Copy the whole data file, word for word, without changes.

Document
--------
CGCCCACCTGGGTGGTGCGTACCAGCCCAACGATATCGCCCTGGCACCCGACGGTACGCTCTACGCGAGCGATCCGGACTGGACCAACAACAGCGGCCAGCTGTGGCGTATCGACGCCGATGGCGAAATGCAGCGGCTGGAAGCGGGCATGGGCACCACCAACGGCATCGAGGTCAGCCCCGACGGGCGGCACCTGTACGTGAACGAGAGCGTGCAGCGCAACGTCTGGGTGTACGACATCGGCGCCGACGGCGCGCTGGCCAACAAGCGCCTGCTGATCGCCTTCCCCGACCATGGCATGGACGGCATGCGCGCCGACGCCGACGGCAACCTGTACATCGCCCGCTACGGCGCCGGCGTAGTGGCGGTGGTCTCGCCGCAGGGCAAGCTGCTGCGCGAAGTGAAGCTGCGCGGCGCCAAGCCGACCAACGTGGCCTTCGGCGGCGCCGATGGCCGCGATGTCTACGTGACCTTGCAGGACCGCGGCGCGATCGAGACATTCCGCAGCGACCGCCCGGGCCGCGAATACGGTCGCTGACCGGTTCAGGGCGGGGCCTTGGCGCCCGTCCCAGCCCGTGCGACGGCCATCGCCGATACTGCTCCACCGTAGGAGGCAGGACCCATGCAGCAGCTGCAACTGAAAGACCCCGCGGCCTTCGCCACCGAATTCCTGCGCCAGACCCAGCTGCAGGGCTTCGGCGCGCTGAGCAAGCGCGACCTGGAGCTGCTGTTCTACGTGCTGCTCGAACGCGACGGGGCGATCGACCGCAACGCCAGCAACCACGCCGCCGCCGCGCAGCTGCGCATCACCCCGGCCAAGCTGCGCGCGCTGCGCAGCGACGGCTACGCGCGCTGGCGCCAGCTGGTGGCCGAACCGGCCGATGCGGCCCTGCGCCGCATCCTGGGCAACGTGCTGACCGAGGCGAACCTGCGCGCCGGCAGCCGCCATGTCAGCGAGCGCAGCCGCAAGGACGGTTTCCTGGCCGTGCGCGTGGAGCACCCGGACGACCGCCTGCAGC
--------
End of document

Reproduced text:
CGCCCACCTGGGTGGTGCGTACCAGCCCAACGATATCGCCCTGGCACCCGACGGTACGCTCTACGCGAGCGATCCGGACTGGACCAACAACAGCGGCCAGCTGTGGCGTATCGACGCCGATGGCGAAATGCAGCGGCTGGAAGCGGGCATGGGCACCACCAACGGCATCGAGGTCAGCCCCGACGGGCGGCACCTGTACGTGAACGAGAGCGTGCAGCGCAACGTCTGGGTGTACGACATCGGCGCCGACGGCGCGCTGGCCAACAAGCGCCTGCTGATCGCCTTCCCCGACCATGGCATGGACGGCATGCGCGCCGACGCCGACGGCAACCTGTACATCGCCCGCTACGGCGCCGGCGTAGTGGCGGTGGTCTCGCCGCAGGGCAAGCTGCTGCGCGAAGTGAAGCTGCGCGGCGCCAAGCCGACCAACGTGGCCTTCGGCGGCGCCGATGGCCGCGATGTCTACGTGACCTTGCAGGACCGCGGCGCGATCGAGACATTCCGCAGCGACCGCCCGGGCCGCGAATACGGTCGCTGACCGGTTCAGGGCGGGGCCTTGGCGCCCGTCCCAGCCCGTGCGACGGCCATCGCCGATACTGCTCCACCGTAGGAGGCAGGACCCATGCAGCAGCTGCAACTGAAAGACCCCGCGGCCTTCGCCACCGAATTCCTGCGCCAGACCCAGCTGCAGGGCTTCGGCGCGCTGAGCAAGCGCGACCTGGAGCTGCTGTTCTACGTGCTGCTCGAACGCGACGGGGCGATCGACCGCAACGCCAGCAACCACGCCGCCGCCGCGCAGCTGCGCATCACCCCGGCCAAGCTGCGCGCGCTGCGCAGCGACGGCTACGCGCGCTGGCGCCAGCTGGTGGCCGAACCGGCCGATGCGGCCCTGCGCCGCATCCTGGGCAACGTGCTGACCGAGGCGAACCTGCGCGCCGGCAGCCGCCATGTCAGCGAGCGCAGCCGCAAGGACGGTTTCCTGGCCGTGCGCGTGGAGCACCCGGACGACCGCCTGCAGC